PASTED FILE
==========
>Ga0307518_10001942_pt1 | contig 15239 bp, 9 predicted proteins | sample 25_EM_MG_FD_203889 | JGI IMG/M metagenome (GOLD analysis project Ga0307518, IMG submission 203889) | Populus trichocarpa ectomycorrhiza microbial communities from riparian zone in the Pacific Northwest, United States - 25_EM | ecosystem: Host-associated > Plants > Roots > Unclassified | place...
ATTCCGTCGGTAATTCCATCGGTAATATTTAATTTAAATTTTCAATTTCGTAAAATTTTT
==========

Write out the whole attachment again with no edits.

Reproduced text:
>Ga0307518_10001942_pt1 | contig 15239 bp, 9 predicted proteins | sample 25_EM_MG_FD_203889 | JGI IMG/M metagenome (GOLD analysis project Ga0307518, IMG submission 203889) | Populus trichocarpa ectomycorrhiza microbial communities from riparian zone in the Pacific Northwest, United States - 25_EM | ecosystem: Host-associated > Plants > Roots > Unclassified | place...
ATTCCGTCGGTAATTCCATCGGTAATATTTAATTTAAATTTTCAATTTCGTAAAATTTTT